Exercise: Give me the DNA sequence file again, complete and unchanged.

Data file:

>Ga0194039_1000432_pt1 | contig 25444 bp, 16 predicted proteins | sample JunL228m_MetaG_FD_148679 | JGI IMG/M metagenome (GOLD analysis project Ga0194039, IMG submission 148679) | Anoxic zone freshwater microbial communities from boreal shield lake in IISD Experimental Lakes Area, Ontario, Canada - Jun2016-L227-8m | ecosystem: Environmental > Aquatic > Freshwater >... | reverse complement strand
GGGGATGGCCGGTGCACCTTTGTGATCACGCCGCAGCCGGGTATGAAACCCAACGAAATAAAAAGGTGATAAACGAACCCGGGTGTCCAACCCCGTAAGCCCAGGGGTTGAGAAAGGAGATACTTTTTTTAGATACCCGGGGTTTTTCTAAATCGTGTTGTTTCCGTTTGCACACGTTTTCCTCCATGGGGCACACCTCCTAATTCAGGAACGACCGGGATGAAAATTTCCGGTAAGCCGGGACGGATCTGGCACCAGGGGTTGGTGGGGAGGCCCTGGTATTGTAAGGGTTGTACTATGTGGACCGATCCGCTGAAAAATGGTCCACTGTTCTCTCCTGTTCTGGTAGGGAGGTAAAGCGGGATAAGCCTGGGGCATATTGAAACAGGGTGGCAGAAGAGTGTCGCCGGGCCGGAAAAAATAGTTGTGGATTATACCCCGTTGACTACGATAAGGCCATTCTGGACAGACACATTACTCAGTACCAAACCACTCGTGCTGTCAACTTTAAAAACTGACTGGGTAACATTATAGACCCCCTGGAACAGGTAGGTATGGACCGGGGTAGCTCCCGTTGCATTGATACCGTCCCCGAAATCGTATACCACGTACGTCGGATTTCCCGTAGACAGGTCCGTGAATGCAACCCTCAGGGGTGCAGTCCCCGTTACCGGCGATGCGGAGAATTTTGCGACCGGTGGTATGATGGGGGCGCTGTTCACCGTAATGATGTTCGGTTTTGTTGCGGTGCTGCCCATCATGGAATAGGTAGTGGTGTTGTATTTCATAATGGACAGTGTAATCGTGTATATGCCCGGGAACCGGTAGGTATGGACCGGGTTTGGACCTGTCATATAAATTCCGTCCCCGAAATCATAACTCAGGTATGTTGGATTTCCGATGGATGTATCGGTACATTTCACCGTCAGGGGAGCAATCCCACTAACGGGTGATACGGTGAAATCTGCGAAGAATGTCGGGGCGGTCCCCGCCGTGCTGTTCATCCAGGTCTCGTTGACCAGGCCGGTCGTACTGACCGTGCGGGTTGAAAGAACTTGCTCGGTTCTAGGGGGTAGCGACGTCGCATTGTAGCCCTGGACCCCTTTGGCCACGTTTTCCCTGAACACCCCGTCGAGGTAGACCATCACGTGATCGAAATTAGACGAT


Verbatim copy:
>Ga0194039_1000432_pt1 | contig 25444 bp, 16 predicted proteins | sample JunL228m_MetaG_FD_148679 | JGI IMG/M metagenome (GOLD analysis project Ga0194039, IMG submission 148679) | Anoxic zone freshwater microbial communities from boreal shield lake in IISD Experimental Lakes Area, Ontario, Canada - Jun2016-L227-8m | ecosystem: Environmental > Aquatic > Freshwater >... | reverse complement strand
GGGGATGGCCGGTGCACCTTTGTGATCACGCCGCAGCCGGGTATGAAACCCAACGAAATAAAAAGGTGATAAACGAACCCGGGTGTCCAACCCCGTAAGCCCAGGGGTTGAGAAAGGAGATACTTTTTTTAGATACCCGGGGTTTTTCTAAATCGTGTTGTTTCCGTTTGCACACGTTTTCCTCCATGGGGCACACCTCCTAATTCAGGAACGACCGGGATGAAAATTTCCGGTAAGCCGGGACGGATCTGGCACCAGGGGTTGGTGGGGAGGCCCTGGTATTGTAAGGGTTGTACTATGTGGACCGATCCGCTGAAAAATGGTCCACTGTTCTCTCCTGTTCTGGTAGGGAGGTAAAGCGGGATAAGCCTGGGGCATATTGAAACAGGGTGGCAGAAGAGTGTCGCCGGGCCGGAAAAAATAGTTGTGGATTATACCCCGTTGACTACGATAAGGCCATTCTGGACAGACACATTACTCAGTACCAAACCACTCGTGCTGTCAACTTTAAAAACTGACTGGGTAACATTATAGACCCCCTGGAACAGGTAGGTATGGACCGGGGTAGCTCCCGTTGCATTGATACCGTCCCCGAAATCGTATACCACGTACGTCGGATTTCCCGTAGACAGGTCCGTGAATGCAACCCTCAGGGGTGCAGTCCCCGTTACCGGCGATGCGGAGAATTTTGCGACCGGTGGTATGATGGGGGCGCTGTTCACCGTAATGATGTTCGGTTTTGTTGCGGTGCTGCCCATCATGGAATAGGTAGTGGTGTTGTATTTCATAATGGACAGTGTAATCGTGTATATGCCCGGGAACCGGTAGGTATGGACCGGGTTTGGACCTGTCATATAAATTCCGTCCCCGAAATCATAACTCAGGTATGTTGGATTTCCGATGGATGTATCGGTACATTTCACCGTCAGGGGAGCAATCCCACTAACGGGTGATACGGTGAAATCTGCGAAGAATGTCGGGGCGGTCCCCGCCGTGCTGTTCATCCAGGTCTCGTTGACCAGGCCGGTCGTACTGACCGTGCGGGTTGAAAGAACTTGCTCGGTTCTAGGGGGTAGCGACGTCGCATTGTAGCCCTGGACCCCTTTGGCCACGTTTTCCCTGAACACCCCGTCGAGGTAGACCATCACGTGATCGAAATTAGACGAT